2009-09-10 / Local & State

County Signs Ag reement With FIDA

To provide FIDA with limited office support for 180 days
By Chanin Rotz-Mountz STAFF WRITER

The Fulton County commissioners entered into an memorandum of agreement with the Fulton Industrial Development Association that will provide the understaffed organization with much-needed office support over the next six months.

Numerous members of the Fulton Industrial Development Association (FIDA)'s Board of Directors appeared before commissioners Bonnie Mellott Keefer and David Hoover II to discuss ways the county could help provide interim staffing assistance. The assistance is needed in light of the previous resignation of FIDA Executive Director Wendy Melius, which left the organization without any staff.

On hand to meet with the commissioners were David Washabaugh IV, Walter Barmont, John Duffey, Jack Fields, Bobby Snyder, Helen Overly, Larry Palmer, Clyde Bookheimer, Marlin Lynch, John Ott and Stanley Kerlin. On the heels of the September 8 gathering, the commissioners signed a memorandum of understanding with FIDA , which states the county will provide the organization with a limited amount support services for 180 days that include:

• Answering phone calls and responding to inquiries,

• Preparing reports and grant applications,

• Upgrading of FIDA's Web site (time permitting) and

• Other assignments as agreed upon.

The commissioners told the "News" in light of their staffing and current economic difficulties there will not be a charge

levied for their services nor will

FIDA's annual allotment from . the county be affected or reduced in coordination with services provided. County clerk Dan Swain and county projects coordinator Karen Hann will be the county employees primarily responsible for working with the FIDA, the commissioners added.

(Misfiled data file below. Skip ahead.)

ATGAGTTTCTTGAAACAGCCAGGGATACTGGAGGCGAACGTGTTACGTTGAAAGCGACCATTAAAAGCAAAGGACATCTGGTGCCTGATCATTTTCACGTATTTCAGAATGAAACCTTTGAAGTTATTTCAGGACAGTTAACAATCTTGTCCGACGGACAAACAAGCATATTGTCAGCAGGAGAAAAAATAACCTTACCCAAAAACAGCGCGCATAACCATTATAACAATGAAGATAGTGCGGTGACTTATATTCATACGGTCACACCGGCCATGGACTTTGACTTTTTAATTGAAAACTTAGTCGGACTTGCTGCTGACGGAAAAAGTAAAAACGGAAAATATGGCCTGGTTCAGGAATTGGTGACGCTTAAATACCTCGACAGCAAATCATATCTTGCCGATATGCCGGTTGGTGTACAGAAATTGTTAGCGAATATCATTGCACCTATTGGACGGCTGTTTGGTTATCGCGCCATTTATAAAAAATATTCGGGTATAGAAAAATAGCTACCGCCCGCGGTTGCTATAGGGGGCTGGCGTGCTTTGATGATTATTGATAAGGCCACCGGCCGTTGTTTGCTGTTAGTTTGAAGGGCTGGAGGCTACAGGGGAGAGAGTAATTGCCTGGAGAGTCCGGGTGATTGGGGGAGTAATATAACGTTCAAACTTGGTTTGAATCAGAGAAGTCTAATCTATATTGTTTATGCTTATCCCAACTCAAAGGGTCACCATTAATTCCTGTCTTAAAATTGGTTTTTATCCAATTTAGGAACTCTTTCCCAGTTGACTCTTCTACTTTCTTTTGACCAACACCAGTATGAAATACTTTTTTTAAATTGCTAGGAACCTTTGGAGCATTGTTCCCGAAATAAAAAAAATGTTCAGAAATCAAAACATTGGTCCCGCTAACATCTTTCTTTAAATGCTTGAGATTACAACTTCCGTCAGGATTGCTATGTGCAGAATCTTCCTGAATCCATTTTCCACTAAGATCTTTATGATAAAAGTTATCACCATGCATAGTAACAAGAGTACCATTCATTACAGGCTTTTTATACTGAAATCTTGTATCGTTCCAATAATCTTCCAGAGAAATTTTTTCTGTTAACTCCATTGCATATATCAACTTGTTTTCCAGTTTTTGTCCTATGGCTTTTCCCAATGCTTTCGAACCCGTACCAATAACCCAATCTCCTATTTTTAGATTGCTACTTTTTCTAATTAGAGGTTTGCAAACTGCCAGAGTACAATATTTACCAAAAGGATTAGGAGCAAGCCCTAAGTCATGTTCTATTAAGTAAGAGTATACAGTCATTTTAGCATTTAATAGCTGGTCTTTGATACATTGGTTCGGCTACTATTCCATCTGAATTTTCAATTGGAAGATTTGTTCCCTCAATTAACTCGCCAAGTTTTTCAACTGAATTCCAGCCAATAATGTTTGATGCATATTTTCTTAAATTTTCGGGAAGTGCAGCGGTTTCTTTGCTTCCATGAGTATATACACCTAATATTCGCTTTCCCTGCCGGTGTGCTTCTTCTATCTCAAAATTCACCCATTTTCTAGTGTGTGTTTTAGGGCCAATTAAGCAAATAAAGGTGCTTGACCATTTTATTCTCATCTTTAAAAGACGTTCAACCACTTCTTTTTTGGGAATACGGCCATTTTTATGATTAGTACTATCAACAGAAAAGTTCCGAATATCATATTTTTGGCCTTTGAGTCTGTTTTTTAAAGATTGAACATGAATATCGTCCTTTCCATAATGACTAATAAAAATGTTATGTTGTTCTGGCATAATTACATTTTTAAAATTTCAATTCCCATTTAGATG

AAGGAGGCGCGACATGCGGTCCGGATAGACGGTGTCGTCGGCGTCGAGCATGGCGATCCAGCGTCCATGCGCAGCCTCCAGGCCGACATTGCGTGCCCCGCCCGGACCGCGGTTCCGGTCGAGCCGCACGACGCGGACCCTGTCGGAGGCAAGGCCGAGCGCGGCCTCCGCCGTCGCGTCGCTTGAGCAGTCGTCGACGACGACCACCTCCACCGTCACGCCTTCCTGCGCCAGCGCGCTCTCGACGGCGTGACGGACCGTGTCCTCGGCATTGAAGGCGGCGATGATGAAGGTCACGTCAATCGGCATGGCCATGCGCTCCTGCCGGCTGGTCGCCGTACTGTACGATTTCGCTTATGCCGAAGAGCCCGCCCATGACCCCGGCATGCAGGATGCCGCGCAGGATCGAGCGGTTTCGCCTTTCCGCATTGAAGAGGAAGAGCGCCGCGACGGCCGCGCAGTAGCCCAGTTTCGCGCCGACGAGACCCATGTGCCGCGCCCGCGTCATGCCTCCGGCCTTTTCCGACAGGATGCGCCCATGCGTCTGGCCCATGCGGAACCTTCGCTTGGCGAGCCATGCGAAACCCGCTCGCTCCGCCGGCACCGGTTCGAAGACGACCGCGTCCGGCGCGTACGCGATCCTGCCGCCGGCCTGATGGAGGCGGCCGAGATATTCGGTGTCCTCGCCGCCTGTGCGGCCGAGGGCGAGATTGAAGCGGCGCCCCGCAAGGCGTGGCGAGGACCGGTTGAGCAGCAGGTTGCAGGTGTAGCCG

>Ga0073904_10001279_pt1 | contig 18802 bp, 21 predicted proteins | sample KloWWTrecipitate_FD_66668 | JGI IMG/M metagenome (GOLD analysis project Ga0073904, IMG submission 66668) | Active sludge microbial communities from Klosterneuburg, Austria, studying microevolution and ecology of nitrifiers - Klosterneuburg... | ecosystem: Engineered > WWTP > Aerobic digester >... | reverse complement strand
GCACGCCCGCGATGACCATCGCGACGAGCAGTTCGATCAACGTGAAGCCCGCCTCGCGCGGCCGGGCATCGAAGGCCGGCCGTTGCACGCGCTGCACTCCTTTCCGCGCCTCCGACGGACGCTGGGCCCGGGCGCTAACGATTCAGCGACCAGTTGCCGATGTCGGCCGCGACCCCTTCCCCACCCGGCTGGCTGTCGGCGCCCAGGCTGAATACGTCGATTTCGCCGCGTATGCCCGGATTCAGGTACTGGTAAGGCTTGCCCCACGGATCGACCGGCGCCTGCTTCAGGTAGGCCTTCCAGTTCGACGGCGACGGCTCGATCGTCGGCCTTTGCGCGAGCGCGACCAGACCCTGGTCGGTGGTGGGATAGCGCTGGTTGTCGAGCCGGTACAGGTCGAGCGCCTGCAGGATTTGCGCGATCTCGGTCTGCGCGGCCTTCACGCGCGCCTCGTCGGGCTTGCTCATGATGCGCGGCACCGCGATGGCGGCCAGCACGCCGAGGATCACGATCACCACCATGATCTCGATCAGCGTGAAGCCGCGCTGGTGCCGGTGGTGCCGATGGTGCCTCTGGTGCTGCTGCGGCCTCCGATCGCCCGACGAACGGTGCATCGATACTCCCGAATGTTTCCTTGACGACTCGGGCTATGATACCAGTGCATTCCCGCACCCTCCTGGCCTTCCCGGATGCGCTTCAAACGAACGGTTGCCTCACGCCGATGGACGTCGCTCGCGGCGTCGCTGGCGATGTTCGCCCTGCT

In other matters addressed Tuesday, the monthly PComp/ PCorp Safety meeting was held with Hann, EMA/911 Director Vince Joyce and Bobby Snyder of the Snyder Insurance Agency in attendance. The group reviewed the county's claims history dating back to mid-October 1995 with the largest number of incidents (13) involving falls. Other incidents include dog bites, automobile accidents, carpal tunnel and strained muscles.

The office logging the most episodes is Services for Children followed by the Maintenance Department, which was noted to be understandable by the commissioners due to the nature of their work.

The claims history was included in an action plan that will eventually be approved by the commissioners and submitted as requested to County Commissioners Association of Pennsylvania.

As an update to the August safety meeting, Hoover stated McConnellsburg Volunteer Fire Co. officials voted and agreed upon allowing their facility to serve as the polling place for the McConnellsburg Borough for the November 2009 election. In the event the polling place is allowed to remain at the firehall and not return to the Fulton County Library on North First Street, issues such as handicapped accessibility will have to be addressed.

In addition, the group discussed the possibility of having workplace safety training sessions for county employees and additional HAZMAT training for members of the Maintenance Department.

EMA/911 Director Vince Joyce and Sidney McConahy from L. Robert Kimball & Associates appeared before the commissioners to discuss the mandatory three-year update of the county's wireline and wireless 911 plan. The plan is now due, and in accordance with an agreement signed on Tuesday, will be completed by L. Robert Kimball at a cost of $16,800. The following two years will be at a cost of $8,400 per year. All costs, it should be noted, are reimbursed entirely through Pennsylvania Emergency Management Agency.

Peck's Refuse Disposal of Mc- Connellsburg will be providing the county's solid waste disposal needs at the monthly contracted rate of $110. The prior vendor utilized, the commissioners stated, charged $135 per month.

Other topics briefly discussed by commissioners Keefer and Hoover included security issues to keep staff separate from prisoners; traffic flow and parking; the need for a second conflicts attorney; the county seal; and appointments to the Conservation District and Farmland Preservation Boards of Directors.

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